Valley Voices

Lanny Larson: Complaints wanted, tell the grand jury

Lanny Larson
Lanny Larson

Independence Day is a great time to get reacquainted with the Fresno County Civil grand jury, just the newest version of a great American independent institution, rooted in our republic’s earliest days.

Typically grand juries are used by prosecutors to indict people accused of wrongdoing or to avoid a preliminary hearing. Most recently, grand juries have been in the spotlight for weighing evidence in police shootings, providing a measure of impartiality in a judicial environment where prosecutors and law enforcement typically are close allies.

Your Fresno County grand jury isn’t that kind of grand jury. And this isn’t like TV’s weather wizards saying “your high tomorrow” or “your weekend.” This is the real deal, where “your” means “we, the people.” It’s yours and also ours.

As foreperson, I’m one of 19 county residents chosen by the Superior Court to review local special districts, cities and their divisions, school districts, Fresno County and their operations. We investigate and then may report and recommend. We don’t indict.

Fresno County grand jury investigations, instead, shed light on issues. It’s a lot like the journalism career I pursued. You do the investigation, write the story, write editorials that make recommendations and then hope that citizens, voters, officials or prosecutors take action.

In Sanger, for example, the 2008-09 grand jury recommended changes to city governance to improve operations and prevent financial ruin. Citizens voted to make changes, leading to a well-publicized recovery.

On the other hand, the 2013-14 grand jury recommended that the Fresno County Coroner-Public Administrator’s Office remain a stand-alone unit. The Fresno Bee published news reports and supported that recommendation editorially, but the Board of Supervisors voted to merge the coroner’s duties with the sheriff’s office and place the public administrator’s staff under the district attorney.

But shining the light is the first step, so if you believe tax money’s being misspent, students aren’t being educated well, an agency isn’t responding properly or something just looks fishy, visit:

How do you become a grand juror? For me, the process began years ago with The Bee’s coverage of grand jury reports. People whose names I knew investigated and reported, sometimes harshly, sometimes kindly, about government. What a great job.

Not until I was contemplating a second retirement, though, did I visit the grand jury website and decided I’d have time to serve. I was qualified: way past 18, U.S. citizen, country resident more than a year, English speaking and “in possession of natural faculties, ordinary intelligence, sound judgment, fair character.” (OK, some may dispute some of those.)

I applied in early 2013 at Several weeks later, I was interviewed by a Superior Court judge and underwent a criminal background check. Judges reviewed all the applications and developed a list of people eligible for random selection as grand jurors. I wasn’t empaneled that year, but was designated like 11th alternate. (Most years some alternates replace original grand jurors but seldom do they get to No. 11.)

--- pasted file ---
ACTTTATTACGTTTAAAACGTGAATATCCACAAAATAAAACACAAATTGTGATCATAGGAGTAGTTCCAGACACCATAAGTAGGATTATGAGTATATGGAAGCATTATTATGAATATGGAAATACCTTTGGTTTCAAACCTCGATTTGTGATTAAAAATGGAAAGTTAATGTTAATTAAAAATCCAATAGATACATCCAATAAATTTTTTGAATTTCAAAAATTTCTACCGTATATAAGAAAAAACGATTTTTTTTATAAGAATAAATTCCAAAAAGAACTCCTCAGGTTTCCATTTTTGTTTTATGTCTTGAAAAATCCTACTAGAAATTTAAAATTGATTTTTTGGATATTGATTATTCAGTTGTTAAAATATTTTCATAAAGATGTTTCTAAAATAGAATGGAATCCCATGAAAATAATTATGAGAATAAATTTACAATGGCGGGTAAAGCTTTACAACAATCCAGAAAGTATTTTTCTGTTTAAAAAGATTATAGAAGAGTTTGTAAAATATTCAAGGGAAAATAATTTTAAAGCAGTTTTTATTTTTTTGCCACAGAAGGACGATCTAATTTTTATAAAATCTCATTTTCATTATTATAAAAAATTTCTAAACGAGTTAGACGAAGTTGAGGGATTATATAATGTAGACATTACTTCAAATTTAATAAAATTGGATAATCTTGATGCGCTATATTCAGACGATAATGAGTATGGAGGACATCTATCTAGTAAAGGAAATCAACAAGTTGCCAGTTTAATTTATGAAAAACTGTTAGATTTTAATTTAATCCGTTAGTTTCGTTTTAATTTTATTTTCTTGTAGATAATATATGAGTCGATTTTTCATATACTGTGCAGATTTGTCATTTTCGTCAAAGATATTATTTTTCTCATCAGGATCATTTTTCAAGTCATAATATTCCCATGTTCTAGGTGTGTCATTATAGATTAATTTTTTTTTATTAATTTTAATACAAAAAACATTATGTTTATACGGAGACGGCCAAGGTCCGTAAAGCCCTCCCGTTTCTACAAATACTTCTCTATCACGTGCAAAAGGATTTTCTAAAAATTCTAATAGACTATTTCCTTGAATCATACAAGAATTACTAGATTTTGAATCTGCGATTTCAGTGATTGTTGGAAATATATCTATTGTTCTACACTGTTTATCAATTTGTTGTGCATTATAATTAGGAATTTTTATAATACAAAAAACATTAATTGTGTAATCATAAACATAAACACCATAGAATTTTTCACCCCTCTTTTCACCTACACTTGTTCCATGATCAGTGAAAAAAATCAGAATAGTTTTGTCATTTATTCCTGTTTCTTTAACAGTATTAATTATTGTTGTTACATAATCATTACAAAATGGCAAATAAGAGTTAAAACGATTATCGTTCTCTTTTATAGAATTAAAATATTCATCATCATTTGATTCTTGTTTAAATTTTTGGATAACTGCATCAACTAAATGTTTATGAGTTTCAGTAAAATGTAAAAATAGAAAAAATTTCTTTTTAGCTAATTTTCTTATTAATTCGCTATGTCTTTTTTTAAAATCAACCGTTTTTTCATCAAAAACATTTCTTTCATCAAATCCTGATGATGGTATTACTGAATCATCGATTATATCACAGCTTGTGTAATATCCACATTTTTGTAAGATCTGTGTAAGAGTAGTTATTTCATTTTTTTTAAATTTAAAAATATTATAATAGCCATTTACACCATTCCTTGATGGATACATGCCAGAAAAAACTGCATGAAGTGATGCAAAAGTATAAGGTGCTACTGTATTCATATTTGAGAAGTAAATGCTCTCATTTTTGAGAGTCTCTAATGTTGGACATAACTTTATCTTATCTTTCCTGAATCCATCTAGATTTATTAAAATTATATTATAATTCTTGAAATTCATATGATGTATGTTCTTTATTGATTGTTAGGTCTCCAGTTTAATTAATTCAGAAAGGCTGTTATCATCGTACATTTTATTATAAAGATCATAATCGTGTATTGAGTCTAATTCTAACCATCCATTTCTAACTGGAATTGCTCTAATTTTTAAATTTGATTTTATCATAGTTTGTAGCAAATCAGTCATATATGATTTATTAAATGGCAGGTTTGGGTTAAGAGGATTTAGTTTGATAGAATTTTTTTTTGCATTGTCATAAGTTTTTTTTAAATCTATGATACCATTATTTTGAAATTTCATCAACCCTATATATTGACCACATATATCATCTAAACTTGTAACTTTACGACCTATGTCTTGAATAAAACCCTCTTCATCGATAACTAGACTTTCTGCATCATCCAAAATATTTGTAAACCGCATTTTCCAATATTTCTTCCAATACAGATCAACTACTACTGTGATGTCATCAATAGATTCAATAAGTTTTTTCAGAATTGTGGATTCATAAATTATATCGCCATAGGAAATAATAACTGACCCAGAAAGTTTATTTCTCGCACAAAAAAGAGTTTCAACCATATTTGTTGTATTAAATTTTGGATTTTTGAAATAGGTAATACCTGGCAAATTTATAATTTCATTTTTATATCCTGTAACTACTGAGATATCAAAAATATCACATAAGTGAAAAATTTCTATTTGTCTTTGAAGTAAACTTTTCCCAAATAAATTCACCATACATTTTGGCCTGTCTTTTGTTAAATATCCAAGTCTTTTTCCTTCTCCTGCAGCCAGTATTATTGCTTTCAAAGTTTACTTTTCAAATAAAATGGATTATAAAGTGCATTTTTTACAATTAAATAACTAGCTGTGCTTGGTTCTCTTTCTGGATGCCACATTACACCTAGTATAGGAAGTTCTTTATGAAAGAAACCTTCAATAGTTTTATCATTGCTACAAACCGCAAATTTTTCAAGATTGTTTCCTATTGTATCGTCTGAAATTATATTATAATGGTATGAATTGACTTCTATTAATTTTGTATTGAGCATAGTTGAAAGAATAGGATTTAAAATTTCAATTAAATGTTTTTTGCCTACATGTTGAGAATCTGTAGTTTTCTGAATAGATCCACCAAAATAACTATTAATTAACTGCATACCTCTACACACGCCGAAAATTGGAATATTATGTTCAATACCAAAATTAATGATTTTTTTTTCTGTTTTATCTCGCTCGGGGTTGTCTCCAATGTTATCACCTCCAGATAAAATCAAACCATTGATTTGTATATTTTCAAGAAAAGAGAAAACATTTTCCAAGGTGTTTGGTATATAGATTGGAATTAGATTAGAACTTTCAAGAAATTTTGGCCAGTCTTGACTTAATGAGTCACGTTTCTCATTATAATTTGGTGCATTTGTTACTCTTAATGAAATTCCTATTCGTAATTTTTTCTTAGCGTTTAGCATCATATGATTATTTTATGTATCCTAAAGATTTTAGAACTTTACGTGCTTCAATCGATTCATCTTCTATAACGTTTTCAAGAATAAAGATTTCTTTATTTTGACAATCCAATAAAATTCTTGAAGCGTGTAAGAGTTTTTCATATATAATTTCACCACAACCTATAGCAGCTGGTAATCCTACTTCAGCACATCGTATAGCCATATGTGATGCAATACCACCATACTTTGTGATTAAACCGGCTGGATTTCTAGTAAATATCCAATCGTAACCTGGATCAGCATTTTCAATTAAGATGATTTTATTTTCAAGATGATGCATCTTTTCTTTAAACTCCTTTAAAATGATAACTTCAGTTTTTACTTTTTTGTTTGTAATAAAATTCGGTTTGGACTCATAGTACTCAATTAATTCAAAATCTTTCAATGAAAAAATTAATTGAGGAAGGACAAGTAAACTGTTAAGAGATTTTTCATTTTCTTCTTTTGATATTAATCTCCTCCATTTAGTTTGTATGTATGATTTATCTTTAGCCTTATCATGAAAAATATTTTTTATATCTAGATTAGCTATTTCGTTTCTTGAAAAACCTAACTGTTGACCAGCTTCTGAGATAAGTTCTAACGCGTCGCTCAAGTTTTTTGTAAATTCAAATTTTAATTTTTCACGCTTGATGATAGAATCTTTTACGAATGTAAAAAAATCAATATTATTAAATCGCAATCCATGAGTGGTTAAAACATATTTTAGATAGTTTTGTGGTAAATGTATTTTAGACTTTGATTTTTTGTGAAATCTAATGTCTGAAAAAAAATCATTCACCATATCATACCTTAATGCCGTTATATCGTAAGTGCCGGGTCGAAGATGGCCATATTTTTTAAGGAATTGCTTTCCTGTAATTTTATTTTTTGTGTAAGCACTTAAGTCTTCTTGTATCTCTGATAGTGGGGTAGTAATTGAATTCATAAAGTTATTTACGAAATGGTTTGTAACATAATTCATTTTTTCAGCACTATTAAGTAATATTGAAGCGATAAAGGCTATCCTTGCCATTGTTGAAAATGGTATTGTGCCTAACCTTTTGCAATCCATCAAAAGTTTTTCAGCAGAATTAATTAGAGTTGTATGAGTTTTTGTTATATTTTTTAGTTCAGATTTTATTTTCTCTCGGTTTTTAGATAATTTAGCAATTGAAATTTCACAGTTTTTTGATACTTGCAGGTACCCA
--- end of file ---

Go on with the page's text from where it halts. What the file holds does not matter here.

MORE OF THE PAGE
In 2014, though, I reapplied and my name was pulled out of the 19th century tumbler the court uses for this task and I soon was among 18 strangers, although some had worked where I worked or knew my friends or neighbors.

You’re told the time commitment is 10 or 20 hours a month, but some of us logged a lot more hours each week as the end of our term approached. That’s not a complaint, just a fact. Our compensation is the same $15 per meeting, mileage reimbursement and free parking as every Fresno County juror.

Grand jury service took us on field trips for a first-hand look at operations ranging from water treatment and incarceration to traffic flow and law enforcement tactics. We listened to presentations by officials about elections, health and safety and crime prevention. And we wrote and refined reports in committees, adopting them as a body.

It was the most exhilarating intellectual experience I’ve had in a while along with the satisfaction of learning so much and of serving the community that has served me so well.

I got my wish when Presiding Superior Court Judge Jon Conklin held me over for another term. I was deeply honored to be appointed foreperson as well and to serve a second year with four colleagues and to welcome 14 other members to the 2015-16 Fresno County Grand Jury and our well-worn 11th-floor room in the Fresno County Plaza.

We’re ready to get down to business, but we need your help. We invite you to use the complaint form online for new concerns or if an issue the past year wasn’t addressed and remains a concern.

The privilege to have an independent grand jury examine local governance is only as vibrant as we, the people, want it to be.

Lanny Larson is foreperson of the 2015-16 Fresno County civil grand jury. Email: lanny@